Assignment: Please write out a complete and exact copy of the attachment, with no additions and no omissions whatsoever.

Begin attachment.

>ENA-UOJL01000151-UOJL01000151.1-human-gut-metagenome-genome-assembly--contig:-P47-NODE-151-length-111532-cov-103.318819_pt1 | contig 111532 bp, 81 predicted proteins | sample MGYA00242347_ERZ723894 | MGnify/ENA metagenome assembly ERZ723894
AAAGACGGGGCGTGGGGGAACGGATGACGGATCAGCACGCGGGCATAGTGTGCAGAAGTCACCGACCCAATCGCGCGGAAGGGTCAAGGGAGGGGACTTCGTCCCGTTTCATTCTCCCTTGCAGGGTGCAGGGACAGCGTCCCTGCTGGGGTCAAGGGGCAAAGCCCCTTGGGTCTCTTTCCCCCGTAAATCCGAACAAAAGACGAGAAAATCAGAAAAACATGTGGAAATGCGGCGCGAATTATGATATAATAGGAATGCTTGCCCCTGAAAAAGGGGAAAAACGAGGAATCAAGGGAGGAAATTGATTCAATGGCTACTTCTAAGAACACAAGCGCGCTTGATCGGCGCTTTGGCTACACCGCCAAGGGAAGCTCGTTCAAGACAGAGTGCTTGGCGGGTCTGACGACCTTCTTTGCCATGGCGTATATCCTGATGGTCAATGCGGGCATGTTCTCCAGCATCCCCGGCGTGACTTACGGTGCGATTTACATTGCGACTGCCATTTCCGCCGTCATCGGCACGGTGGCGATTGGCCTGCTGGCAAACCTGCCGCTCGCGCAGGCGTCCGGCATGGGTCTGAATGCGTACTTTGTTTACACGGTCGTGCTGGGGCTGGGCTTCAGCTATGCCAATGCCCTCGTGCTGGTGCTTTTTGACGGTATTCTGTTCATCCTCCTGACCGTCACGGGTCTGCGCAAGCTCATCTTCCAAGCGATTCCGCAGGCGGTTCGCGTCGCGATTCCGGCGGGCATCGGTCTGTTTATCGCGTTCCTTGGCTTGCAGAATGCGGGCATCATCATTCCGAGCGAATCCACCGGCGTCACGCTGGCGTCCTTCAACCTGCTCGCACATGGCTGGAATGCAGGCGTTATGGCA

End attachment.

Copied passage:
>ENA-UOJL01000151-UOJL01000151.1-human-gut-metagenome-genome-assembly--contig:-P47-NODE-151-length-111532-cov-103.318819_pt1 | contig 111532 bp, 81 predicted proteins | sample MGYA00242347_ERZ723894 | MGnify/ENA metagenome assembly ERZ723894
AAAGACGGGGCGTGGGGGAACGGATGACGGATCAGCACGCGGGCATAGTGTGCAGAAGTCACCGACCCAATCGCGCGGAAGGGTCAAGGGAGGGGACTTCGTCCCGTTTCATTCTCCCTTGCAGGGTGCAGGGACAGCGTCCCTGCTGGGGTCAAGGGGCAAAGCCCCTTGGGTCTCTTTCCCCCGTAAATCCGAACAAAAGACGAGAAAATCAGAAAAACATGTGGAAATGCGGCGCGAATTATGATATAATAGGAATGCTTGCCCCTGAAAAAGGGGAAAAACGAGGAATCAAGGGAGGAAATTGATTCAATGGCTACTTCTAAGAACACAAGCGCGCTTGATCGGCGCTTTGGCTACACCGCCAAGGGAAGCTCGTTCAAGACAGAGTGCTTGGCGGGTCTGACGACCTTCTTTGCCATGGCGTATATCCTGATGGTCAATGCGGGCATGTTCTCCAGCATCCCCGGCGTGACTTACGGTGCGATTTACATTGCGACTGCCATTTCCGCCGTCATCGGCACGGTGGCGATTGGCCTGCTGGCAAACCTGCCGCTCGCGCAGGCGTCCGGCATGGGTCTGAATGCGTACTTTGTTTACACGGTCGTGCTGGGGCTGGGCTTCAGCTATGCCAATGCCCTCGTGCTGGTGCTTTTTGACGGTATTCTGTTCATCCTCCTGACCGTCACGGGTCTGCGCAAGCTCATCTTCCAAGCGATTCCGCAGGCGGTTCGCGTCGCGATTCCGGCGGGCATCGGTCTGTTTATCGCGTTCCTTGGCTTGCAGAATGCGGGCATCATCATTCCGAGCGAATCCACCGGCGTCACGCTGGCGTCCTTCAACCTGCTCGCACATGGCTGGAATGCAGGCGTTATGGCA